Live: Pixel Event Pixel Watch Fire TV vs. Frame TV Hellraiser Review Audible Deal Prime Day Pizza Deals Best Sheets
Want CNET to notify you of price drops and the latest stories?
No, thank you

Torvalds lambasts Free Software Foundation

Linux leader Linus Torvalds had some sharp words about the Free Software Foundation its founder, Richard Stallman, and his philosophical motivations.

The foundation is updating the General Public License (GPL) that governs thousands of open-source software projects, including the Linux operating system kernel. Torvalds has explicitly chosen GPL version 2 to govern Linux, and Torvalds' objections to GPL 3 drafts, it appears unlikely he'll change that position.

Torvalds, though, objects not just to the terms of the new license, but to the foundation's motivations, Stallman's philosophy, and the process by which the foundation and its top lawyer, Eben Moglen, are updating the GPL. In postings today to the Groklaw legal discussion site--where issues often are hotly debated--Torvalds unleashed several criticisms. (He confirmed the postings' authenticity in an e-mail to CNET

GPL 2 is about a "quid pro quo": If I give you my open-source software, you're free to use it but must give the world back any changes you make, Torvalds said. "The reason for the GPL as far as the FSF is concerned was never 'fairness.' It was all about a higher calling, and about something that the FSF thinks is much bigger--'freedom,'" Torvalds said in one posting. "I disagree. I think that 'freedom' is fine, but we're not exactly talking about slavery here. Trying to make it look like we're the Abraham Lincoln of our generation just makes us look stupid and stuck up. I'd much rather talk about 'fairness' and about issues like just being a much better process for generating better code, and having fun while doing so."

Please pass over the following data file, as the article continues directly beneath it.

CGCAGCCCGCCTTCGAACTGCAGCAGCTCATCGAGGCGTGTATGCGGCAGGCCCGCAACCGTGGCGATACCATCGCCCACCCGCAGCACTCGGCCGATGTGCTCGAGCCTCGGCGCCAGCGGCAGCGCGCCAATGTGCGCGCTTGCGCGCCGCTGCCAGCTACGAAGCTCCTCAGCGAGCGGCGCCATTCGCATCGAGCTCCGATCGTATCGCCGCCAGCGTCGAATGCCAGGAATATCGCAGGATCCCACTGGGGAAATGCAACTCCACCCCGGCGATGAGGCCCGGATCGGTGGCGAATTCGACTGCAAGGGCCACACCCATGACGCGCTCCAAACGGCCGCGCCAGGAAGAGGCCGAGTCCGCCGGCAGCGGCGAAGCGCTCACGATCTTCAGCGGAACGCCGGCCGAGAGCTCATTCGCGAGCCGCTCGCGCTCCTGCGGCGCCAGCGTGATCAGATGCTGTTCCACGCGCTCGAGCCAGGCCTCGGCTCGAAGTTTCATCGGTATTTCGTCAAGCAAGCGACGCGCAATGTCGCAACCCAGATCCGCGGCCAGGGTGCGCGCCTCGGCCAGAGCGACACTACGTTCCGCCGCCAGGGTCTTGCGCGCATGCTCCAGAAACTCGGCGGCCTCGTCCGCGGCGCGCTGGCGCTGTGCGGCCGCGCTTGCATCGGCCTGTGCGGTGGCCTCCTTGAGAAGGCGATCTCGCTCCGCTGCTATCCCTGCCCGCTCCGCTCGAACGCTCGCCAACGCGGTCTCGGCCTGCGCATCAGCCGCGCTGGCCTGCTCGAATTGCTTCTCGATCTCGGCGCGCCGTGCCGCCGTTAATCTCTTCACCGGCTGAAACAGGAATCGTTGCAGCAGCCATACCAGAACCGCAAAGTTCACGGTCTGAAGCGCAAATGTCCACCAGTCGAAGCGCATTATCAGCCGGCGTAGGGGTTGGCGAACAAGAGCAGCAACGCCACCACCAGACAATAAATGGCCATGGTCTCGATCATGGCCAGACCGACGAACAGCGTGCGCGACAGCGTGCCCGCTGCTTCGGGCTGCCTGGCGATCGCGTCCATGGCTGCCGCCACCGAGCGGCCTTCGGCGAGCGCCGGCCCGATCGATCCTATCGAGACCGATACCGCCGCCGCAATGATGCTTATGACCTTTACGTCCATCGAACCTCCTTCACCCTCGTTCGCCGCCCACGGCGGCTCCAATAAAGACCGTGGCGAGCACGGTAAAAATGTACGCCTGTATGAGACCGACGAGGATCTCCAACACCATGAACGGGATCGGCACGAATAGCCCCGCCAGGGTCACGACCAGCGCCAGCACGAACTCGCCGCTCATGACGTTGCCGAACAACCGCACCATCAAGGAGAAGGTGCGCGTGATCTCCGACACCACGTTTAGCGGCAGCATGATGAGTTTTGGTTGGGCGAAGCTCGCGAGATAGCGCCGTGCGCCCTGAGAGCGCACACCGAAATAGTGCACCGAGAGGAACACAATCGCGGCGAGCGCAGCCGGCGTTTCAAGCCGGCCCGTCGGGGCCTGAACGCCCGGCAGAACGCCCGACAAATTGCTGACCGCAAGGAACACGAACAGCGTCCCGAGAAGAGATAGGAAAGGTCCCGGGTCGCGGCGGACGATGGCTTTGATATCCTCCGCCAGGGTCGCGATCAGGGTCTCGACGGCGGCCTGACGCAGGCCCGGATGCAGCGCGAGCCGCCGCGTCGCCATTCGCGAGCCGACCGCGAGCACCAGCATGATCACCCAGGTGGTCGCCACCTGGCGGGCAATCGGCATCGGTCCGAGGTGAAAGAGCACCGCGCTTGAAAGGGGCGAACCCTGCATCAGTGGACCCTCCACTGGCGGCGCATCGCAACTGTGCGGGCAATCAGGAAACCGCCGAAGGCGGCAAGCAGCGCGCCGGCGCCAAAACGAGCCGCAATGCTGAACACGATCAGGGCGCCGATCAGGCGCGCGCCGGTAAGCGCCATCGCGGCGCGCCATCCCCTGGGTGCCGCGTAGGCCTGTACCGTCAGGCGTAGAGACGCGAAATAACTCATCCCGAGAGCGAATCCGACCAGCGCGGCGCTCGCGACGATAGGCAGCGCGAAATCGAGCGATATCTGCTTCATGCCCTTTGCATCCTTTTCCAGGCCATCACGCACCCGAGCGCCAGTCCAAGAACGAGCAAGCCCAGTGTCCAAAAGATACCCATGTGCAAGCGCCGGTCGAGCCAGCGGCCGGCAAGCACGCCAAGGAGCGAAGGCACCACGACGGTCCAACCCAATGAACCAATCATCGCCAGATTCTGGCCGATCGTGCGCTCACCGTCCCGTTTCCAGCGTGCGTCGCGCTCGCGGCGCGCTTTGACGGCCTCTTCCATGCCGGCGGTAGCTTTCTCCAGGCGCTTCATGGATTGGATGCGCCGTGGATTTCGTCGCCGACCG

The GPL 3, Torvalds added, is "inferior" to its predecessor. "It's purely a firebrand, and only good for the extremist policies of the FSF," Torvalds said. "The FSF doesn't like that Linux in particular turned the GPLv2 into something pragmatic. The GPLv3 is designed to take the FSF back to its original 'good old days,' when 'Free Software' was a war, and RMS (Stallman) was its proselytizing general. But the fact is, it's not a war, and peaceful and happy co-existence is actually much preferable to moral jihads."

"The FSF has been acting idiotic for the last decade. Why do you think it's called 'open source' in the first place? Exactly because the FSF has made a dirty word out of freedom,'" he said in another posting. (The term "open-source software" was coined in the late 1990s to describe an offshoot of "free software" movement.) "The people who are spoiling for a fight are not the people who are actually getting things done."

Torvalds said he believes fear is the impetus behind the new GPL. "Every single big and fundamental addition to the GPL 3 is about hate and fear," he said. And it's a bad motivation, he argued: "No good code ever comes out of people who do things because they are afraid, or because they hate. Look at all the idiotic choices that Sun (Microsystems) has made with respect to Java and other things. A lot of them seem to be directly a result not of trying to do the right thing to their customer, but because of fear and loathing of their competition."

The result: "The GPLv3 is a total disaster," Torvalds said in another post.

Torvalds also criticized the GPL 3 process. "So as far as I can tell, the whole GPLv3 'process' has been a sham from the very beginning. Eben and Richard talk about 'discussion drafts,' but it's not 'discussion' if you don't actually care what the other side says," Torvalds said. "And Richard most definitely doesn't care."